Either way, I've lost alot of confidence in the brakes, hence the new pads. Tires are next on the list (current Bridgestone Duelers) but they have alot of tread life left and it's hard to replace tires with only 10k on them..
 

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hell yes, you could see rubber on the road for the 10ft behind the car. Probably 60mph down to 10-15mph, though I couldn't tell you in what distance, I was focussing on other things. Brakes were serviced by me about a year ago, new DOT4 fluid, caliper pins regreased, everything else checked.

I'm not putting this 100% on the brakes - lack of info was a big part of it, 4 lanes of traffic was stopped over the other side of a rise, car I hit had just gone over the top and I was on the rising slope. I saw brake lights come on started braking to adjust speed down then had to slam them on. Also, had a bit more weight than normal (extra 2 teens and beach gear), road appeared a bit greasy and tires were ~10% over inflated (not doing that anymore).

Either way, I've lost alot of confidence in the brakes, hence the new pads. Tires are next on the list (current Bridgestone Duelers) but they have alot of tread life left and it's hard to replace tires with only 10k on them..
Are you really scrutinizing the braking performance of a modern production vehicle and taking into account all the different variables and factors of weight, road greasiness, tire pressure, etc. If yes, I suspect that it's your driving skills and/or thought process that might need improvement and not your vehicle. It is isn't a race track. And you're never going to be able to overcome all situations with aftermarket or modified equipment. I've driven a 2017 Pilot both loaded and unloaded and under normal street driving conditions, the vehicles is not handicapped in any way. You're entering into an area of diminishing returns.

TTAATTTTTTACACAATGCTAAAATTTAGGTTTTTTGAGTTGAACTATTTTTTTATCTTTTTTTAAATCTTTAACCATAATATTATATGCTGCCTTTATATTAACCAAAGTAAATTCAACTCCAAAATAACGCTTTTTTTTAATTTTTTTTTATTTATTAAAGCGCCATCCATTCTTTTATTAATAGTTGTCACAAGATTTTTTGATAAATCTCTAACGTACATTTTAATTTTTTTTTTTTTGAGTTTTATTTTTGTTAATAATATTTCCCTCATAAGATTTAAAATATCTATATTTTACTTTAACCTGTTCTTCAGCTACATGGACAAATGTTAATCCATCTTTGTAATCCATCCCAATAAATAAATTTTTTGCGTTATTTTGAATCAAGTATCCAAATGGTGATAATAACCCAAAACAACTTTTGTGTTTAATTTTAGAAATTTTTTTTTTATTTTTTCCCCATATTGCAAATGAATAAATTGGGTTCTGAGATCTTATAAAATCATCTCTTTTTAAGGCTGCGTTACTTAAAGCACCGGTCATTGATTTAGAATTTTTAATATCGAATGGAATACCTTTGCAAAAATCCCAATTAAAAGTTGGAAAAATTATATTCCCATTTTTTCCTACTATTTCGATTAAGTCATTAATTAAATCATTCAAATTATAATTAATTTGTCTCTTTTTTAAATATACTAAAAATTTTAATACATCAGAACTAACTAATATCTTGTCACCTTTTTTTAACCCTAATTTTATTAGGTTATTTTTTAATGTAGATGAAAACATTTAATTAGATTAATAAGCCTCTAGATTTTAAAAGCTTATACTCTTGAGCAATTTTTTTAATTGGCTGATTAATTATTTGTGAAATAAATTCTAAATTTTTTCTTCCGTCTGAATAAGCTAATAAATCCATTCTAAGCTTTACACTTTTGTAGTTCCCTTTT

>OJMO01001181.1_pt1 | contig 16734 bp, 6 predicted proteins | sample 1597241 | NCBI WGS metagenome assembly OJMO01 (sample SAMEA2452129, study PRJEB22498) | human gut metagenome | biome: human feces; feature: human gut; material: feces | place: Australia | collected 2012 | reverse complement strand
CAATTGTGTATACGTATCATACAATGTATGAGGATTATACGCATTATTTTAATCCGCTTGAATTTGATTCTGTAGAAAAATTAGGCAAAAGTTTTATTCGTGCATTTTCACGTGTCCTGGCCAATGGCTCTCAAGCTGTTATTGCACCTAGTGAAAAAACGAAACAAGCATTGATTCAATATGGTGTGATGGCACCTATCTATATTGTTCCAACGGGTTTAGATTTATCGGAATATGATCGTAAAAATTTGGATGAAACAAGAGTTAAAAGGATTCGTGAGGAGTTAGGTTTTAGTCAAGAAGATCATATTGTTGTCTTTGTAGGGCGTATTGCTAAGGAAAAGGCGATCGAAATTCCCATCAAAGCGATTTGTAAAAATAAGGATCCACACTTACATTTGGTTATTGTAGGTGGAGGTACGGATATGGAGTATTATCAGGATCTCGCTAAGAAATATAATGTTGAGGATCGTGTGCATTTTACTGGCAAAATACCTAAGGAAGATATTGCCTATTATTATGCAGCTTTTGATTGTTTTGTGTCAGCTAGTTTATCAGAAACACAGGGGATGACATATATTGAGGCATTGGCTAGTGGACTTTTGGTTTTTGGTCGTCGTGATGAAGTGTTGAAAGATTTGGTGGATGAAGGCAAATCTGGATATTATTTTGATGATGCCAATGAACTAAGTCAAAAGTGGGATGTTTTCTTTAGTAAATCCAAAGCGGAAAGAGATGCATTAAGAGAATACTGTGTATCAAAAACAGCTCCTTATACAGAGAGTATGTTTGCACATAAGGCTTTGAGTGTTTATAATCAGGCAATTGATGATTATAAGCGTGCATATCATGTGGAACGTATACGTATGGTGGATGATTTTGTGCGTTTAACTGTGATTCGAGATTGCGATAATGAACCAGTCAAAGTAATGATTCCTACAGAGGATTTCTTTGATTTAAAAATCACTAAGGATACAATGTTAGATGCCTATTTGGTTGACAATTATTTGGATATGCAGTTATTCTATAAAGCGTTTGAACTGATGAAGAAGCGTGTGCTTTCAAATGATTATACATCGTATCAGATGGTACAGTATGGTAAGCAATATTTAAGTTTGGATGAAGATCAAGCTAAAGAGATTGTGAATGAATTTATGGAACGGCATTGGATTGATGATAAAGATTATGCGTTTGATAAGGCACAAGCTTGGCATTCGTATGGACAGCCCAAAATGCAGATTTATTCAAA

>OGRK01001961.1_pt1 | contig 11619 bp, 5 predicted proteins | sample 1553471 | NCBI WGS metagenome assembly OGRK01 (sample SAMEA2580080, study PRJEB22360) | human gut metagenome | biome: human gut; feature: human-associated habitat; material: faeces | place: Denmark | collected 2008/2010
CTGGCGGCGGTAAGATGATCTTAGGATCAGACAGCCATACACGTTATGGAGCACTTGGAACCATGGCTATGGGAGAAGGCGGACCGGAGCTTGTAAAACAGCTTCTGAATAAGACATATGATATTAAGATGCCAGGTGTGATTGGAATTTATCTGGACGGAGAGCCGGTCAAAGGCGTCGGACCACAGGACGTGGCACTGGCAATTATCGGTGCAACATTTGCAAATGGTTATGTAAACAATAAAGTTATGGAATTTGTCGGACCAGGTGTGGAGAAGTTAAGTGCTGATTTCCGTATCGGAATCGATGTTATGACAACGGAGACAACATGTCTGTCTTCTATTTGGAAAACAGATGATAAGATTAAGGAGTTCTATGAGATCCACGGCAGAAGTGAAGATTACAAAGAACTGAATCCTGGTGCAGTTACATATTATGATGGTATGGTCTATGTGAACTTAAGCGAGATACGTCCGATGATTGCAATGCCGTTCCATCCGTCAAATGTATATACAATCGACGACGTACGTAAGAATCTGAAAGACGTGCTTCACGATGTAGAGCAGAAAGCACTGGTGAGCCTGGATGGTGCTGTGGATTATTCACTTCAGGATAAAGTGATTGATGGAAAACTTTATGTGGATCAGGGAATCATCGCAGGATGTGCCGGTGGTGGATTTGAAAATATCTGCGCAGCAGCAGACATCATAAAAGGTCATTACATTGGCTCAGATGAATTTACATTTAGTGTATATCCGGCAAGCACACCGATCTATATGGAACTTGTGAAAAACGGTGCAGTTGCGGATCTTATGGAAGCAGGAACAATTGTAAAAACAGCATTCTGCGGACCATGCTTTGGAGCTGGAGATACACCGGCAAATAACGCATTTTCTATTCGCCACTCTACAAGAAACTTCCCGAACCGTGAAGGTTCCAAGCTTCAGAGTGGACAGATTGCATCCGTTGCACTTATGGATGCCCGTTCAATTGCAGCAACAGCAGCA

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thank you for the reminder why being honest and open on the internet only invites criticism and second guessing. You don't know me, the road conditions at the time or really anything else, yet you seem to feel the need to say this isn't a race track and that my driving skills and thought processes are what need improvement.

Oh and to add to all of that, we were one of 4 separate accidents in the space of a few hundred yards. 3 crashed cars in front of us, 2 or 3 crashed cars behind us and 2 crashed cars in the next lane. Only the car I hit and our car were able to drive off of the highway, and no one in our car suffered any injuries. Even the police officer who took our details had been in the exact same type of accident on that exact same stretch of road a year previously.